Now you're ready to run some benchmark tests:
  1. Optionally, you can select Bench | Options and set the following options.  To simplify your first run, you can let them take their default values.  Later, you can return to this dialog and see how changing the values affects the datastore's performance.
    • Min Cache: sets the DataStore's minCacheSize property, which specifies the minimum number of blocks in the cache.  WebBench's default value of 512 blocks is fairly large.  On a machine with ample memory, a larger cache will improve performance, especially if there are many concurrent users.  JDataStore will allocate more cache blocks than the minimum if necessary.
    • ReadOnly Delay:  sets the datastore's readOnlyTxDelay property. DataStore inherits this property from its parent, DataStoreConnection. A connection executing read-only transactions gets a snapshot of the datastore's data when it opens (or refreshes). This property specifies how long, in milliseconds, to hold onto a given snapshot so that it can be shared by other read-only connections.  WebBench's default is 6000 milliseconds.  Because read-only transactions sometimes have to "back out" work done by read-write transactions in order to see a consistent snapshot, large values of ReadOnlyDelay improve efficiency.
    • Soft Commit:  sets the softCommit property of the TxManager object that WebBench will create to true or false.  By default, softCommit is false.  When it is true, JDataStore doesn't force every transaction to be written to disk.  This can improve performance.  Crash recovery is still guaranteed because the log file is still forced to disk.  However, transactions completed less than about a second before a crash may be lost.
  2. Select Bench | Run and set these parameters:
    • Transaction types: check or uncheck the ReadWrite and ReadOnly checkboxes to reflect the kind of transactions you want to execute. You can run only read/write transaction, only read-only transactions, or both kinds.
    • Threads: for each transaction type you select, enter the number of connections that should execute these transactions.
    • Time: enter the number of minutes the test should run. If you run both types of transactions, enter the same number for each.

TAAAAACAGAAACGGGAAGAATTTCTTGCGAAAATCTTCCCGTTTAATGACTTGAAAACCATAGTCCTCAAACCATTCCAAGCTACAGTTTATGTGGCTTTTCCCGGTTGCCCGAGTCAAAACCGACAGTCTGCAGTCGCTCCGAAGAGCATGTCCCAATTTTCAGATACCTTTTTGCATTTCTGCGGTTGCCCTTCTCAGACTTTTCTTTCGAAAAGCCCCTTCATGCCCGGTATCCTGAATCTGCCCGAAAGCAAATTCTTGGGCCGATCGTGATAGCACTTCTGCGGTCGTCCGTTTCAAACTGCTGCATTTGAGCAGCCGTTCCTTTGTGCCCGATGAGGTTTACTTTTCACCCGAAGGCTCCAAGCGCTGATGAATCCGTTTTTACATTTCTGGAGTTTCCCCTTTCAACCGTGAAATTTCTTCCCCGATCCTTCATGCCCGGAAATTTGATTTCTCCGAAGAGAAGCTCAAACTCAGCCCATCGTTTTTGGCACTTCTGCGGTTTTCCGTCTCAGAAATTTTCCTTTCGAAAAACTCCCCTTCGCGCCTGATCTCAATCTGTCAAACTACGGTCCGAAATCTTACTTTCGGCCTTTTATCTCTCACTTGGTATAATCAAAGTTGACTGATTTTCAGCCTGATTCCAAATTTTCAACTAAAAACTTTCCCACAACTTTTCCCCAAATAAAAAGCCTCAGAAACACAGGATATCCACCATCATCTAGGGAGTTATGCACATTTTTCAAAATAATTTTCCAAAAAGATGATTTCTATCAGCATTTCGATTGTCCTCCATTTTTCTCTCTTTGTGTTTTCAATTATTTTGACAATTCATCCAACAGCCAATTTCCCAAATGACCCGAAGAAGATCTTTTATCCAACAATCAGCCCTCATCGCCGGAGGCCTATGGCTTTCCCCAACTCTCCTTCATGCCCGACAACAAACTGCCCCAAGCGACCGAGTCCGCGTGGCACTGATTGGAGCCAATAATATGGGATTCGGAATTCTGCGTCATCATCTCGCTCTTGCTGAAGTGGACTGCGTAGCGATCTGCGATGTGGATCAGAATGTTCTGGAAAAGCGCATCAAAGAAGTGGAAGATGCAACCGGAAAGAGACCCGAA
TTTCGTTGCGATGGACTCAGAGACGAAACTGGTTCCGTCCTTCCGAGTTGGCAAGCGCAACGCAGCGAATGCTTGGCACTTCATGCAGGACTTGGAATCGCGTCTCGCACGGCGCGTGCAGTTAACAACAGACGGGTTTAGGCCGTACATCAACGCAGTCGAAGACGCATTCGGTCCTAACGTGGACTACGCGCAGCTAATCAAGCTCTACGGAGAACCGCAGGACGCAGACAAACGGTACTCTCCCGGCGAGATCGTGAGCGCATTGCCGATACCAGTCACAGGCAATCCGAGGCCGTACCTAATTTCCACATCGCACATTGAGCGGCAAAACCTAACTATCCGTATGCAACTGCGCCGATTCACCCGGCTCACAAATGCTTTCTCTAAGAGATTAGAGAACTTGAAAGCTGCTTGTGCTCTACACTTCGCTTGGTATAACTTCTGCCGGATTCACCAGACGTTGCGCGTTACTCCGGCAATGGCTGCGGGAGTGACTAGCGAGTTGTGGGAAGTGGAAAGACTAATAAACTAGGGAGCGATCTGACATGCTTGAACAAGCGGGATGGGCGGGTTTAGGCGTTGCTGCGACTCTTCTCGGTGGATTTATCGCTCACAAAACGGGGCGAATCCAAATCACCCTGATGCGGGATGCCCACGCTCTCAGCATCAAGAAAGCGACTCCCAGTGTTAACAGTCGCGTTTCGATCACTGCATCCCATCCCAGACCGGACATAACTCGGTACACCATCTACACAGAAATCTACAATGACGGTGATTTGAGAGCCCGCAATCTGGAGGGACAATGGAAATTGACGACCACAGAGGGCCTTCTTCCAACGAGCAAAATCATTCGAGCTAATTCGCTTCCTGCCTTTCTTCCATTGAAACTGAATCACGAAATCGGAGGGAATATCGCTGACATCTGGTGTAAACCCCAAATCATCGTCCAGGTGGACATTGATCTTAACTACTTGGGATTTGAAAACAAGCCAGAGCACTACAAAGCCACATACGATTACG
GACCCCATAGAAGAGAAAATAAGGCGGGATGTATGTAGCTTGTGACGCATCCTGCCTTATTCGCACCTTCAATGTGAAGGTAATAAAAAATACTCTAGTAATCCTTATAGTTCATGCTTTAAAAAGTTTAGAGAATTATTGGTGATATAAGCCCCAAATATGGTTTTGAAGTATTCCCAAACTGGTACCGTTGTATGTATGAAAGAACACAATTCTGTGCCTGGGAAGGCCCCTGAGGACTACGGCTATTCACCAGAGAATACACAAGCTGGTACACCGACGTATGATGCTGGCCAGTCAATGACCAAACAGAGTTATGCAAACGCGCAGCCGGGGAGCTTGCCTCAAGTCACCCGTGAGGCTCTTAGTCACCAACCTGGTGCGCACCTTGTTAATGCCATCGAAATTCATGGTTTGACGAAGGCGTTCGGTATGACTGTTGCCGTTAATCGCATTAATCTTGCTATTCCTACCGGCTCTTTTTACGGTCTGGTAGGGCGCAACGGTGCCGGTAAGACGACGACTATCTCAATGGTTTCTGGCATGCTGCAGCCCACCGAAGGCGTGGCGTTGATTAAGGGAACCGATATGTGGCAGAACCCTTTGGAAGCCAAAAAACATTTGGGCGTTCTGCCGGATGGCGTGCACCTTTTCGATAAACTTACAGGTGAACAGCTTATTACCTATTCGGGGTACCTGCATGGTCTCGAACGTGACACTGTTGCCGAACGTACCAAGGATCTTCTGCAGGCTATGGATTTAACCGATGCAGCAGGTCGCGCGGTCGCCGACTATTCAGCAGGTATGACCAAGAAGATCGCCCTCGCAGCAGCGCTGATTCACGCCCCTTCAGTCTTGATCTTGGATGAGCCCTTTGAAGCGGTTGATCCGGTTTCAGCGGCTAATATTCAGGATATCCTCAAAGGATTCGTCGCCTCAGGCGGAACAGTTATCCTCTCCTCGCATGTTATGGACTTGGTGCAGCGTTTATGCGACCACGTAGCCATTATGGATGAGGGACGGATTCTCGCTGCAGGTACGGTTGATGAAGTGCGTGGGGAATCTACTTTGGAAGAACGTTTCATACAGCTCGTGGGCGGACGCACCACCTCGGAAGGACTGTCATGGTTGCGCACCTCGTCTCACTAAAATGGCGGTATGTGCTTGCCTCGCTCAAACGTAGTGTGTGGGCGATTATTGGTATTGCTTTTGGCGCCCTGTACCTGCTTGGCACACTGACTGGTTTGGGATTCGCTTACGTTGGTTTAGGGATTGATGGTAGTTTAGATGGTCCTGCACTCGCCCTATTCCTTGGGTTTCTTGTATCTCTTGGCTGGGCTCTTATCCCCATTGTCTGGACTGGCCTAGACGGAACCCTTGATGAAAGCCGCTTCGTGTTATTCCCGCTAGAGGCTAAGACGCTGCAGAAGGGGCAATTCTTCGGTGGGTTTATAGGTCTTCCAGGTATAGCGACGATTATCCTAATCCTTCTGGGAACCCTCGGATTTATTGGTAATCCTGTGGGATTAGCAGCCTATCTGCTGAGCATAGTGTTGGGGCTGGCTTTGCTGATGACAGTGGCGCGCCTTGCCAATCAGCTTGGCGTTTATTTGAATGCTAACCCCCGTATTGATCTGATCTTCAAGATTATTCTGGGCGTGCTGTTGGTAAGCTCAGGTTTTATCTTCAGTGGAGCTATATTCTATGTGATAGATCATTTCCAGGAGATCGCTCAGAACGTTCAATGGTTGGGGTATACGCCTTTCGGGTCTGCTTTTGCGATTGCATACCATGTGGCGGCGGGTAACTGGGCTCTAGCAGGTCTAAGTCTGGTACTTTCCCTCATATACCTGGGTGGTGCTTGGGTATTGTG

• Backup: check this option to run a database backup along with the transactions.  Besides making a copy of the database, this has the effect of adding a thread that's performing long-running read transactions to the mix.
  3. Click the Run button. The threads you requested are created, each with its own connection to the datastore, and begin running transactions. When the time you selected elapses, WebBench reports the number of transactions executed and the number of transactions per second.
  4. Optionally, you can use DataStore Explorer to verify the integrity of the datastore after running the benchmark.
Here are a few other WebBench operations that you might find useful:
  • WebBench can be extended to run against database servers other than JDataStore. If you've done this, enter the name of your WebBench "driver" class in the Driver entry on the Options dialog to run benchmarks against that database.
  • To create a backup copy of a datastore, select File | Backup.
  • To delete the datastore or other database currently named on the Options dialog, select Bench | Drop Database.
  • WebBench displays a cumulative log of what it's done. If you want to clear it, right-click in the text and select Clear.
Interpreting benchmark results
By itself, the number of transactions WebBench can execute per second means very little because it will vary widely depending on the machine you run WebBench on. It's the comparisons between runs that are interesting. You might look at:
  • How costly write transactions are compared to read transaction. Of course this depends on the complexity of the transaction, but in general a write transaction, which has to be logged in case the user decides to rollback, makes the database do more work than a read transaction does.